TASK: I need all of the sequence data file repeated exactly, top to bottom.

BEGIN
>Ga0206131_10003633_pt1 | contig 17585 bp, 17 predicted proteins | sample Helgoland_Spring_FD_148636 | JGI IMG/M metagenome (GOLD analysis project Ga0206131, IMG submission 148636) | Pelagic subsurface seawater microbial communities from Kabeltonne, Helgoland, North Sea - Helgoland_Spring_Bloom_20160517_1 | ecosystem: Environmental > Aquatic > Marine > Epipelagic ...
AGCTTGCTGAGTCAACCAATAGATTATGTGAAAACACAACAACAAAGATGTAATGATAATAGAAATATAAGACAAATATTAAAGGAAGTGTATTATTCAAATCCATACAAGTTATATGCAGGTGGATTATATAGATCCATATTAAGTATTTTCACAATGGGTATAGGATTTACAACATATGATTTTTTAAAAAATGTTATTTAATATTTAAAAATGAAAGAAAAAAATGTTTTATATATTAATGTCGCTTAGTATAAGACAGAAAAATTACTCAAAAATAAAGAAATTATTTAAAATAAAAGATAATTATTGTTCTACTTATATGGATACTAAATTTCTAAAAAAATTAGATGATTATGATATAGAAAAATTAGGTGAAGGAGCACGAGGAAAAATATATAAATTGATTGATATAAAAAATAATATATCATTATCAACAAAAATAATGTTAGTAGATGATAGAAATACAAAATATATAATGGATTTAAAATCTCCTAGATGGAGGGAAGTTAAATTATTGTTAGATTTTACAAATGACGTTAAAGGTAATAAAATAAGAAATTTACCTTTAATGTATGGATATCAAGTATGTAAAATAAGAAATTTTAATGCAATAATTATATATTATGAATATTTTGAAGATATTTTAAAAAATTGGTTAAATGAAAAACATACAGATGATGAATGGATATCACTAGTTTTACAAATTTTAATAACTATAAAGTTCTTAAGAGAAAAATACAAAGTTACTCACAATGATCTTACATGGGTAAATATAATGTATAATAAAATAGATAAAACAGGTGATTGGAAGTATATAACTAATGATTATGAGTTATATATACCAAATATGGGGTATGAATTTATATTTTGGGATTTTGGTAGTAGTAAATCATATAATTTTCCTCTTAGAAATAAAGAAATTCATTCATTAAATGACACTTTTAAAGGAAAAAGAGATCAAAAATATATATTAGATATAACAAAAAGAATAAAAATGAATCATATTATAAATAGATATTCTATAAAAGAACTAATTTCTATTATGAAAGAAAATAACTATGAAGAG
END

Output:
>Ga0206131_10003633_pt1 | contig 17585 bp, 17 predicted proteins | sample Helgoland_Spring_FD_148636 | JGI IMG/M metagenome (GOLD analysis project Ga0206131, IMG submission 148636) | Pelagic subsurface seawater microbial communities from Kabeltonne, Helgoland, North Sea - Helgoland_Spring_Bloom_20160517_1 | ecosystem: Environmental > Aquatic > Marine > Epipelagic ...
AGCTTGCTGAGTCAACCAATAGATTATGTGAAAACACAACAACAAAGATGTAATGATAATAGAAATATAAGACAAATATTAAAGGAAGTGTATTATTCAAATCCATACAAGTTATATGCAGGTGGATTATATAGATCCATATTAAGTATTTTCACAATGGGTATAGGATTTACAACATATGATTTTTTAAAAAATGTTATTTAATATTTAAAAATGAAAGAAAAAAATGTTTTATATATTAATGTCGCTTAGTATAAGACAGAAAAATTACTCAAAAATAAAGAAATTATTTAAAATAAAAGATAATTATTGTTCTACTTATATGGATACTAAATTTCTAAAAAAATTAGATGATTATGATATAGAAAAATTAGGTGAAGGAGCACGAGGAAAAATATATAAATTGATTGATATAAAAAATAATATATCATTATCAACAAAAATAATGTTAGTAGATGATAGAAATACAAAATATATAATGGATTTAAAATCTCCTAGATGGAGGGAAGTTAAATTATTGTTAGATTTTACAAATGACGTTAAAGGTAATAAAATAAGAAATTTACCTTTAATGTATGGATATCAAGTATGTAAAATAAGAAATTTTAATGCAATAATTATATATTATGAATATTTTGAAGATATTTTAAAAAATTGGTTAAATGAAAAACATACAGATGATGAATGGATATCACTAGTTTTACAAATTTTAATAACTATAAAGTTCTTAAGAGAAAAATACAAAGTTACTCACAATGATCTTACATGGGTAAATATAATGTATAATAAAATAGATAAAACAGGTGATTGGAAGTATATAACTAATGATTATGAGTTATATATACCAAATATGGGGTATGAATTTATATTTTGGGATTTTGGTAGTAGTAAATCATATAATTTTCCTCTTAGAAATAAAGAAATTCATTCATTAAATGACACTTTTAAAGGAAAAAGAGATCAAAAATATATATTAGATATAACAAAAAGAATAAAAATGAATCATATTATAAATAGATATTCTATAAAAGAACTAATTTCTATTATGAAAGAAAATAACTATGAAGAG